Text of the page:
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Figure 4. Pathway for reactive oxygen species (ROS) scavenging in C. tropicalis SHC-03 and the change in activity of ROS-related enzymes after treatment with phenol. (A) The pathway shows the scavenging of reactive oxygen species (ROS) catalyzed by enzymatic antioxidant defense systems containing SOD, GPX, CTT, GLR, and GSH. (B–E) Activities of (B) SOD, (C) GPX, (D) GLR, and (E) GSH after treatments with 0.0–3.0 g/L phenol for 3, 6, and 9 h. p < 0.05; ∗∗p < 0.01 indicates significant differences.

Damage to Chromatin and Protection of Chromosomal DNA

The investigation on the chromatin damage caused by phenol showed that the structurally abnormal nuclear chromatin appeared larger and more diffuse, while the normal chromatin remained small and compacted (Figure 5A). The percentage of cells with abnormal diffuse nuclear chromatin was recorded in order to investigate the severity of nuclear chromatin damage. As illustrated in Figure 5B, the percentage of cells with nuclear chromatin disorganization remained at a low level (3.86–7.30%) when phenol was present or absent, which implied that 0.0–3.0 g/L phenol did not cause obvious damage to DNA and chromatin.

FIGURE 5
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Figure 5. Morphological change in nuclear chromatin caused by phenol and the protection of nuclear DNA. (A) Representative images of cells stained with the DNA specific dye diaminophenylindole (DAPI) are shown in the top column, and images taken by a differential interference contrast (DIC) lens are shown in the bottom column. (B) Percentage of cells containing abnormal chromatin in the presence of each concentration of phenol at 3, 9, and 18 h. Data represent averages of three experiments. At least 100 cells were examined on each bright-field image. (C,D) DNA replication (C) and DNA mismatch repair (D) pathways. Red genes were up-regulated by 2-fold in the presence of 2.0 g/L phenol and listed in Supplementary Table S4.

The transcriptome data indicated that most of the genes participating in DNA replication and DNA repair showed significant up-regulation in the presence of 2.0 g/L phenol (Figures 5C,D and Supplementary Table S4). Genes encoding ribonucleoside-diphosphate reductase subunit M2 (CTRG_01327 and CTRG_01698), as well as genes encoding ribonucleoside-diphosphate reductase subunit M1 (CTRG_01309), were highly expressed in cells exposed to 1.0 and 2.0 g/L phenol (Supplementary Table S4). The encoded proteins of the above genes are small and large subunits of ribonucleotide reductase (RNR), which plays a crucial role in dNTP production and DNA synthesis (Yao et al., 2003). Meanwhile, chromosome transmission fidelity protein 18 (CTRG_00975) was up-regulated by more than 4-fold in the presence of both 1.0 and 2.0 g/L phenol (Mayer et al., 2001; Supplementary Table S4).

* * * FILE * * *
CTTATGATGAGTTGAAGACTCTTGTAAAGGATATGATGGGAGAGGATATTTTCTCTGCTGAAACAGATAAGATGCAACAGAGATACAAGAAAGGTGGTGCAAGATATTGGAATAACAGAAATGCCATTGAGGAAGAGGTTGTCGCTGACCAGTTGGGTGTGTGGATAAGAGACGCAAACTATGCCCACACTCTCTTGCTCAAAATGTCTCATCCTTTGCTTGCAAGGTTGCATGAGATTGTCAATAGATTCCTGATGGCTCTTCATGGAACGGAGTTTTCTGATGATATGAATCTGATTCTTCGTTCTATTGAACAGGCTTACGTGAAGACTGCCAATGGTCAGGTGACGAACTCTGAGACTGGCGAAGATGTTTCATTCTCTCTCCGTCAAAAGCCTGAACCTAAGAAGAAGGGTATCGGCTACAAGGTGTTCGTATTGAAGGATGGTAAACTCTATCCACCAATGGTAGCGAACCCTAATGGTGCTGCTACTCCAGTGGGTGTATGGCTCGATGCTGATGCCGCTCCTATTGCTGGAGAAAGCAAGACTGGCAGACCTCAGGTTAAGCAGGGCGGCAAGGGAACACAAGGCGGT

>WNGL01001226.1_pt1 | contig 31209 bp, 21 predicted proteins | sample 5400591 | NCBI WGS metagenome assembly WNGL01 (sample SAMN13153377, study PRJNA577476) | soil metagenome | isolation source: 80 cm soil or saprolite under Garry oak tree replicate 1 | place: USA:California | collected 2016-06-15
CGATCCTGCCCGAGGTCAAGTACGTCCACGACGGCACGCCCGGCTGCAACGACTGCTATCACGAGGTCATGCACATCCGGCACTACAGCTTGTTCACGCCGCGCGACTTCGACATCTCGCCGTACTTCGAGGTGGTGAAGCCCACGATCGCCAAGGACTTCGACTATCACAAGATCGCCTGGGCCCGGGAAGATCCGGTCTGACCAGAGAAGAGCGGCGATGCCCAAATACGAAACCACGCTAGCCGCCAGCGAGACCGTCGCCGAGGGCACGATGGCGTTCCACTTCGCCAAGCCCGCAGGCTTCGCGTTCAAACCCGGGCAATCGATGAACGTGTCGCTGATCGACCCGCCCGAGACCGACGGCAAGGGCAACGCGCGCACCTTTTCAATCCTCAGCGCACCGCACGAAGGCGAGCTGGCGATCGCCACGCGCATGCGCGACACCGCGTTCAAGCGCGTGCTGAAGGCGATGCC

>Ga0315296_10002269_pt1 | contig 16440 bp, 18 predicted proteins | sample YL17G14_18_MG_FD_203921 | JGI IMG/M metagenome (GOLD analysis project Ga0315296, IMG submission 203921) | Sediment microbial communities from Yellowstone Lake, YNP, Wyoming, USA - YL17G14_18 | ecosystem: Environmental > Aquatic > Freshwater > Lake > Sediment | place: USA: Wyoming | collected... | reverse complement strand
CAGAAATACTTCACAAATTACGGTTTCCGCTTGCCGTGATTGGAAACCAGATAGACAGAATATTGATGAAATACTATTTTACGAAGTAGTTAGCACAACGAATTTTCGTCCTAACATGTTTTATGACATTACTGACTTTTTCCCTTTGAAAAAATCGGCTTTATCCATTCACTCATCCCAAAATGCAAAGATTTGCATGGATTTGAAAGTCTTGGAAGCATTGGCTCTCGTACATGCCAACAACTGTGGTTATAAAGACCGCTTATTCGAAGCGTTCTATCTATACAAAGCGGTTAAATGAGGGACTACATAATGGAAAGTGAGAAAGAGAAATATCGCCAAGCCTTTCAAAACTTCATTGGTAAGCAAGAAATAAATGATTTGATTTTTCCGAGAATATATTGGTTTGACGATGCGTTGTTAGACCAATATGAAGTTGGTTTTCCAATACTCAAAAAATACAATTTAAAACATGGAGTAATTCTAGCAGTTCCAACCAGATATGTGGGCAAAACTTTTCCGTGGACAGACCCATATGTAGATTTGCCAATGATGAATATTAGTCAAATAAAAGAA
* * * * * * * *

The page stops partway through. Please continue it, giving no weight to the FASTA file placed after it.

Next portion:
Accumulation and Degradation of Unfolded and Misfolded Proteins

The ER structures of the viable cells were divided into three groups: normal (unfolded), abnormal shapes (folded and fragmented), and necrotic (Figure 6A). When cells were exposed to 0.0, 0.5, and 1.0 g/L phenol, normal and abnormal ER structures were distributed roughly 35 and 65% of cells at 3 h, respectively (Figure 6C). Under the same conditions, there was no significant change in the ratio of cells containing normal and abnormal ER structures from 3 to 9 h, but there was a slight increase in the proportion of cells containing abnormal ER at 18 h (Figure 6C). The necrotic cells and the cells containing abnormal ER accounted for a large share of the observed cells treated with high concentrations of phenol (2.0 and 3.0 g/L) at various time points (Figure 6C). These results demonstrated that ER was not significantly injured by phenol at low concentrations (0.5 and 1.0 g/L), but was markedly damaged by phenol at high concentrations (2.0 and 3.0 g/L). In contrast, the recovery of cell growth in cells exposed to 2.0 g/L phenol after 24 h suggested that certain mechanisms provided enough protein to retain homeostasis in the cells. Previous studies have demonstrated that, after the unfolded protein response (UPR) and autophagy, cells could recover homeostasis and normal ER function (Senft and Ronai, 2015). HSPs functioning as chaperones were implicated in the reversal of amino acid oxidation and refolding of denatured proteins resulting from the UPR (Doong et al., 2003; Obeng et al., 2006; Lanneau et al., 2010). The expression of a gene CTRG_01443, annotated as “small heat shock protein 21” (Hsp21), was up-regulated by 11. 3-, 64-, and 13.9-fold change in the presence of 0.5, 1.0, and 2.0 g/L phenol, respectively (Supplementary Table S5). Besides, the gene CTRG_04372, annotated as co-chaperones in the Hsp70/Hsp90 family, was significantly up-regulated in the presence of 2.0 g/L phenol (Supplementary Table S5). Autophagy, as a conserved trafficking pathway, delivered unfolded or misfolded proteins, components, and organelles from the cytoplasm to the vacuole for degradation and recycling (Senft and Ronai, 2015). Four pivotal steps, including the activation of autophagy, the formation of the autophagosome, the cytoplasm-to-vacuole targeting (CVT) pathway, and vacuole fusion, ensured the effective degradation of the contents by vacuole hydrolases (Oku et al., 2006; Suzuki and Ohsumi, 2007; Senft and Ronai, 2015). In the presence of 2.0 g/L phenol, it was found that the expression of genes IRE1, ATG11, ATG23, and ATG25, related to the activation of autophagy and the formation of the autophagosome, were up-regulated by more than 2-fold (Supplementary Table S5). However, APE1 and AMS1, which are related to autophagy, showed down-regulation by twofold (Supplementary Table S5).